|Eye of myopsid squid showing corneal membrane and lack of secondary eyelid|
Myopsina is a suborder of squid containing two families: the monotypic Australiteuthidae and the diverse and commercially important Loliginidae (~50 species). Some systematists raise this group to the level of an order, in which case it is known as Myopsida.
A number of morphological features distinguish members of Myopsina from those of its sister group, Oegopsina. Some of the most obvious differences are found in the structure of the eyes: those of myopsid squids lack a secondary eyelid and are instead covered by a transparent corneal membrane, the opening of which is reduced to a microscopic anterior pore in most species. The arms and tentacles are ornamented with simple suckers (hooks are never present), with additional suckers usually borne on the buccal lappets. The carpal ("wrist") portion of the tentacular club lacks a locking apparatus, and a tentacle pocket is present on the head. The funnel has no lateral adductor muscles. An internalised shell is present in the form of a well-developed gladius, which is located dorsally within the mantle and extends for almost its entire length. In contrast to oegopsids, females possess accessory nidamental glands in addition to the main nidamental glands. They however lack a right oviduct.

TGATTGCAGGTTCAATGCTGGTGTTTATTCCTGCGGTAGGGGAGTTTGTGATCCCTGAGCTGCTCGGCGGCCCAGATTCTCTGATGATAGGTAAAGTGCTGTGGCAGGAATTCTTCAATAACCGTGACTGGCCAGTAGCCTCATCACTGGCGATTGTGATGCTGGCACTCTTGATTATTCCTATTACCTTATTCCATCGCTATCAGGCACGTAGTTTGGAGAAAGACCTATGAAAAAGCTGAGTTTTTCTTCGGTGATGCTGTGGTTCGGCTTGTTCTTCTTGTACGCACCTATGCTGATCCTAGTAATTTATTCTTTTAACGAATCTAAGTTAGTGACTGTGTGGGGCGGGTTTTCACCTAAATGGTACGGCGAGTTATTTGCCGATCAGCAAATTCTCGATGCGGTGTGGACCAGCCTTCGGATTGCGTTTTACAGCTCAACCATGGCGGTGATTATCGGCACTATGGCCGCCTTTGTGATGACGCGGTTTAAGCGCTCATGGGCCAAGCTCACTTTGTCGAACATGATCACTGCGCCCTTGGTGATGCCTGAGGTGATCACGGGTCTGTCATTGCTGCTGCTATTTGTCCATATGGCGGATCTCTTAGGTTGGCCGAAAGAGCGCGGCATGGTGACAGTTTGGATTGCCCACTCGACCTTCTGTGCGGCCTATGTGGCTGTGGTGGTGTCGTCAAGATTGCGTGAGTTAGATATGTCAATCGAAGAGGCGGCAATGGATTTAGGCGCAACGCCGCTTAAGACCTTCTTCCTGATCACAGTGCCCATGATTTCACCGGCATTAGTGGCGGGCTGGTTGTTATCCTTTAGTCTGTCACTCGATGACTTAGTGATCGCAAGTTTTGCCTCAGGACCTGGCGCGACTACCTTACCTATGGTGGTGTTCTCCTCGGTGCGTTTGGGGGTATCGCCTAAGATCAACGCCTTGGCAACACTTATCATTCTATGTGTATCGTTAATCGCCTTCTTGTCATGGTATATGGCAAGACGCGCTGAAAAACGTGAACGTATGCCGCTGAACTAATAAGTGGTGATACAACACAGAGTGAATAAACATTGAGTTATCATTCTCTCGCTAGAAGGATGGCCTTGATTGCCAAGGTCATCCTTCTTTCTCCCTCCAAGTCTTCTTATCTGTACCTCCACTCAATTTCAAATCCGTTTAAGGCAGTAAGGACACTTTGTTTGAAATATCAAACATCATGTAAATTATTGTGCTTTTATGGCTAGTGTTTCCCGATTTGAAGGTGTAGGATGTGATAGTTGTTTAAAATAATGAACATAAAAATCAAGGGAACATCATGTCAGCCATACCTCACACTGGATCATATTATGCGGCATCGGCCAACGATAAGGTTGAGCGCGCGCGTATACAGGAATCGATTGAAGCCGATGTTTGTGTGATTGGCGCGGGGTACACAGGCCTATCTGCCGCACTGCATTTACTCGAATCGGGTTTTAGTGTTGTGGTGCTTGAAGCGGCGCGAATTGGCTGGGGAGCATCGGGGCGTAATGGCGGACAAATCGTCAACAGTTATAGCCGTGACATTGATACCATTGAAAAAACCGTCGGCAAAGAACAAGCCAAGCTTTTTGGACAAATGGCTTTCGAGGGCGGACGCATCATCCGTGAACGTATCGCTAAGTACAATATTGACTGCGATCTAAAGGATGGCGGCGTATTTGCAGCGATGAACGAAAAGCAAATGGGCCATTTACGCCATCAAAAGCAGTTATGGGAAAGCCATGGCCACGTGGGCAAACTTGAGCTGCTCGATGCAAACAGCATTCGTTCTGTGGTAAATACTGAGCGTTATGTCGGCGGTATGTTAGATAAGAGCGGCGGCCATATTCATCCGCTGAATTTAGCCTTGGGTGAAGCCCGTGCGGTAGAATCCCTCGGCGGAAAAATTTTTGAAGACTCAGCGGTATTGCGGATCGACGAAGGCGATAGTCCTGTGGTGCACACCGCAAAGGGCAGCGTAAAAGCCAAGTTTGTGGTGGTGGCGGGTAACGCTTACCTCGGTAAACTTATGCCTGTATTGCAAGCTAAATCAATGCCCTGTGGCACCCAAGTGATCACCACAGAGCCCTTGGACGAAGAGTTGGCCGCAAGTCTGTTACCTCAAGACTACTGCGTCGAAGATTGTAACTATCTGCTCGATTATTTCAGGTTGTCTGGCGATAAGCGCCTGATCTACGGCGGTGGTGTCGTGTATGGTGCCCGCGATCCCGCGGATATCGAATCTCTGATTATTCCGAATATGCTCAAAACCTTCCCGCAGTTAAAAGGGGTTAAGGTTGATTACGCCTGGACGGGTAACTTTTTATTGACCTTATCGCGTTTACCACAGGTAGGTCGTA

Adult sizes range from the dwarf Australiteuthis and Pickfordiateuthis, whose males mature at less than 2 cm (0.79 in) in mantle length (ML), to the large Loligo forbesii, which can exceed 90 cm (3.0 ft) ML.
- Jereb, P. & C.F.E. Roper (2010). Squids. In: P. Jereb & C.F.E. Roper (eds.) Cephalopods of the world. An annotated and illustrated catalogue of species known to date. Volume 2. Myopsid and Oegopsid Squids. FAO Species Catalogue for Fishery Purposes No. 4, Vol. 2. FAO, Rome. pp. 34–35.
- Vecchione, M. & R.E. Young (2008). Myopsida Naef, 1916. Tree of Life Web Project.
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